The Mating Dance

Purple Look Play

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A mix of old school pop, rock, rhythm and blues.

There is a meaning behind the name Purple Look Play. Purple is an important color representative of ambition, independence and creativity. I am influenced by a wide range of musical genre: music from the 50s, 60s, 70s, 80s, Motown, Rhythm and Blues, Rock, Punk, Pop, Synth.....and Country. In the future it will become obvious each Purple Look Play project has a different flavor; I will not be constrained by style boundaries often dictated by a record companies. Look is that 'lens' I use when writing and recording music; I have a way I view the world and I put a personal stamp on music recorded by Purple Look Play. Last and not least is the term Play. I credit my sister for that word, but in fact that is really what i do and what we do in Purple Look Play. A vital part of making music is playing instruments and singing, but playing also encompasses having fun, and that, is the main reason I make music.

Jay Banwell, founding member: W. Jay Banwell Music LLC and Purple Look Play

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The Mating Dance - background

In the late 1980s I knew my days of playing in cover bands were coming to a close; it was not fun anymore and I knew it was not a career.  In the early 90s I continued drafting lyrics and music for original songs.  I also did some recording and enjoyed it, but upon entering full active military service in 1996, I put full focus into my military profession, which I still love to this day and will for the remainder of my life.  When I moved to Kansas City, Missouri to start duty, I knew at some point I would take my music, instruments and equipment out of mothball status, but was not sure when.  From 1996 to 2010, I dedicated my time to military duty and worked on a graduate degree.  Every great once-in-a-while I picked up a guitar and barely started to write lyrics, but I did not rekindle my favorite hobby until later in 2010.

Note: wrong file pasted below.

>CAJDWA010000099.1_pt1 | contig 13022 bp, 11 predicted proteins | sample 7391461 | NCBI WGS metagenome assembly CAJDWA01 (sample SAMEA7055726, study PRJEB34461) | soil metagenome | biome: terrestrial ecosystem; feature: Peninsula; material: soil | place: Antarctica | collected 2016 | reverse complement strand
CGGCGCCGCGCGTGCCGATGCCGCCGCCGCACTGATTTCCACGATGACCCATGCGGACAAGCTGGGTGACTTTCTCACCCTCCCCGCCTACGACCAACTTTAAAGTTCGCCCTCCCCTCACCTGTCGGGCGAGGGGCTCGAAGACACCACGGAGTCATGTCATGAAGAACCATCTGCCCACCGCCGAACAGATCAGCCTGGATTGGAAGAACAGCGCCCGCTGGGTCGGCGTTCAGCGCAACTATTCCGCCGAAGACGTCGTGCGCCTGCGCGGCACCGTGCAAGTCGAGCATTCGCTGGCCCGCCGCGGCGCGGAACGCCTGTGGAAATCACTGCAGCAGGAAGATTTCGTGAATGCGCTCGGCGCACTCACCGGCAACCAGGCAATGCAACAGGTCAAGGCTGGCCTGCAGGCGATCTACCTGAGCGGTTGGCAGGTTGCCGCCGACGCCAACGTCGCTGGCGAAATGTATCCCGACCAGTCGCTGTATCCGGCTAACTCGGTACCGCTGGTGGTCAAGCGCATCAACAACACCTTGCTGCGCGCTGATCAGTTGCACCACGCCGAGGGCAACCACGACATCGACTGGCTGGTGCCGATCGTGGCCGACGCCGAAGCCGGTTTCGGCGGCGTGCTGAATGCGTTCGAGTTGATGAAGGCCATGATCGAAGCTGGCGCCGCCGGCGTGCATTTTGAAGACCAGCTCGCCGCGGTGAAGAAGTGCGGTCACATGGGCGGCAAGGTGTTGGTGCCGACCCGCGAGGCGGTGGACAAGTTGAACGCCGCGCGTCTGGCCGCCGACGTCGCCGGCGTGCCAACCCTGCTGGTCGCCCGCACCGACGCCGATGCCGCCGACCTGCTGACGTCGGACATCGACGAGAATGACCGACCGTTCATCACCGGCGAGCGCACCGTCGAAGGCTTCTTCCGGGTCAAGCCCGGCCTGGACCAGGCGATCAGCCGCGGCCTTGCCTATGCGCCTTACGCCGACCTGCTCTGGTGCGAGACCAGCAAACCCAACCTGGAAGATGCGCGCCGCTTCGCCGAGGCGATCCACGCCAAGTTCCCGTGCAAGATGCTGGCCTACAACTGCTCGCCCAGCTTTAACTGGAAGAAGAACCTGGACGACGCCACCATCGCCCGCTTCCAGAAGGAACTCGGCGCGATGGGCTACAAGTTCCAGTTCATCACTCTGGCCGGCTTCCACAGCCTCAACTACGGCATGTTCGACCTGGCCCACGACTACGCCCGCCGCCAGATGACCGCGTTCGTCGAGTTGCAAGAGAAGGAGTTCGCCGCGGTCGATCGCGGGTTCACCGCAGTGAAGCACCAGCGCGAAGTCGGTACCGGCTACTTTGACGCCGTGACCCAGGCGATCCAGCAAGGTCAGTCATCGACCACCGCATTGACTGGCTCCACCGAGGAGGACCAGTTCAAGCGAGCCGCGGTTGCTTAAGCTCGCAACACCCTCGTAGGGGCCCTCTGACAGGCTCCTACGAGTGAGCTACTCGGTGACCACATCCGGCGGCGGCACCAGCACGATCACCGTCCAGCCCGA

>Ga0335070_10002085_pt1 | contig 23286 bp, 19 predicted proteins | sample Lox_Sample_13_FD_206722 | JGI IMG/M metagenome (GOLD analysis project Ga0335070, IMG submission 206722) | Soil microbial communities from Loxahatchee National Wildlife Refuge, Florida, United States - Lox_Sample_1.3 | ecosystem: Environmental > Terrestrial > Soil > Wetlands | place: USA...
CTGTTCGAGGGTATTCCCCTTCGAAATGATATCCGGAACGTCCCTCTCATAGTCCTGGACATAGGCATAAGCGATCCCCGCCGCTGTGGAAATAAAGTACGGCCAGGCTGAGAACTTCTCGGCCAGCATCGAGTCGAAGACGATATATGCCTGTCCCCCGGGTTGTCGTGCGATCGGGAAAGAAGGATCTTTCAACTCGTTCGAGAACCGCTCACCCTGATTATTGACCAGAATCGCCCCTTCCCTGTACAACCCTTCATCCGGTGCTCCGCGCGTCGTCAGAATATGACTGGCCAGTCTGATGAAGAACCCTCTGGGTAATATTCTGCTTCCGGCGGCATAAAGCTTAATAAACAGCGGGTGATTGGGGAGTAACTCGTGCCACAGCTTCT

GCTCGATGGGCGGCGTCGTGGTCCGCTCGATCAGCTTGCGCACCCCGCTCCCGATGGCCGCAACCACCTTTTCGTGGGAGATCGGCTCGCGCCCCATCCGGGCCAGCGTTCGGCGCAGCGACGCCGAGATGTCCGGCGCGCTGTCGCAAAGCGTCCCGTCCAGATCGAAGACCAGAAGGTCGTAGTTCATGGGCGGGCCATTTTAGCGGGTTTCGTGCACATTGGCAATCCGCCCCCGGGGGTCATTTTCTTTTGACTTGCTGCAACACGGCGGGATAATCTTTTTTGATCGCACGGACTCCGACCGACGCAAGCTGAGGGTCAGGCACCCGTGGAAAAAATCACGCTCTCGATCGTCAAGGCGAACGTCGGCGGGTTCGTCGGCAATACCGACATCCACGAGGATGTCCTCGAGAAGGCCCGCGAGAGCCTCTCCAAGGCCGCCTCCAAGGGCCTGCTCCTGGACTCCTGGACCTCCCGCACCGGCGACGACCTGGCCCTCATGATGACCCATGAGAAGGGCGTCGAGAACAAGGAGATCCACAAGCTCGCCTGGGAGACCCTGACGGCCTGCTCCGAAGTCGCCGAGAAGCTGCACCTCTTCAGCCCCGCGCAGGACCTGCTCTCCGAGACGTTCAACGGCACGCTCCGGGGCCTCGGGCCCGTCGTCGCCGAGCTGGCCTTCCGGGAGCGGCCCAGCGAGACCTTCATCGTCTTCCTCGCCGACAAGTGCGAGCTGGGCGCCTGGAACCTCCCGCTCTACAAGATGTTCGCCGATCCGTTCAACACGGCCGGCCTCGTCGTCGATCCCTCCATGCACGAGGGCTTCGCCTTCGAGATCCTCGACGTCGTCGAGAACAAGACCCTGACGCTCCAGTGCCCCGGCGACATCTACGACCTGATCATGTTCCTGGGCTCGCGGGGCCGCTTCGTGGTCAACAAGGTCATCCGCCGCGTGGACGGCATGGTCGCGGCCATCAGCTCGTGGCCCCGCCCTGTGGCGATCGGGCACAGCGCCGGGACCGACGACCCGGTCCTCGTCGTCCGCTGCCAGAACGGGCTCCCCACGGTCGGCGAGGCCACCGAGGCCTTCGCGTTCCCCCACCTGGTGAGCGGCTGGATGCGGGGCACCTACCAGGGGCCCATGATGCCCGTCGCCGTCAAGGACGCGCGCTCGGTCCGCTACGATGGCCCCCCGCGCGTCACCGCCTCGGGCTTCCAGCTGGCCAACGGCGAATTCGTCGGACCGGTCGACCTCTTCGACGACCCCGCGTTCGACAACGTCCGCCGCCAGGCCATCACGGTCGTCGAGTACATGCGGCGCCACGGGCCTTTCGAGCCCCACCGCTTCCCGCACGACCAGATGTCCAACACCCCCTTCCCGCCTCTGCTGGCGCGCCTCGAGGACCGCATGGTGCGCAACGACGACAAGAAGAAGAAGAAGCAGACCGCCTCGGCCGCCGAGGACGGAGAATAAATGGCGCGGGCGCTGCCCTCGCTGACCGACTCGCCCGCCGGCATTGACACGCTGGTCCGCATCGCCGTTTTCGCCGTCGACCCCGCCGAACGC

I was on military tour in DC and had one acoustic guitar with me.  I had practiced a chord progression and ordered some manuscript paper; I almost finished a song.  Even then, there was no serious commitment about getting involved with music again.  The spark really ignited in 2011 and after I moved to the very small town of Lexington, Missouri to start another military tour.  In Lexington, there are definite limitations to what one can do in their spare time, so one day I decided to open up an old storage case I had stored song lyrics and chord progressions in.  The case had not been opened for about 15 years and had a musty smell.  As I started to look through notebooks and sheets that were over 20 years old, I was hit in the chest by emotions.  My conscience was telling me I should not let these compositions and drafts from the past go to waste; it was evident the songs had something to say and I was the only one that could ensure they would be prepared and readied for debut.  I realized there was a lot of work to do, but was very excited by the potential of the songs (many finished and many not) that could be introduced to family, friends and people I have never met.  Later that same day I made the exciting choice to bring songwriting, performing and recording back in to my life; it was the right decision.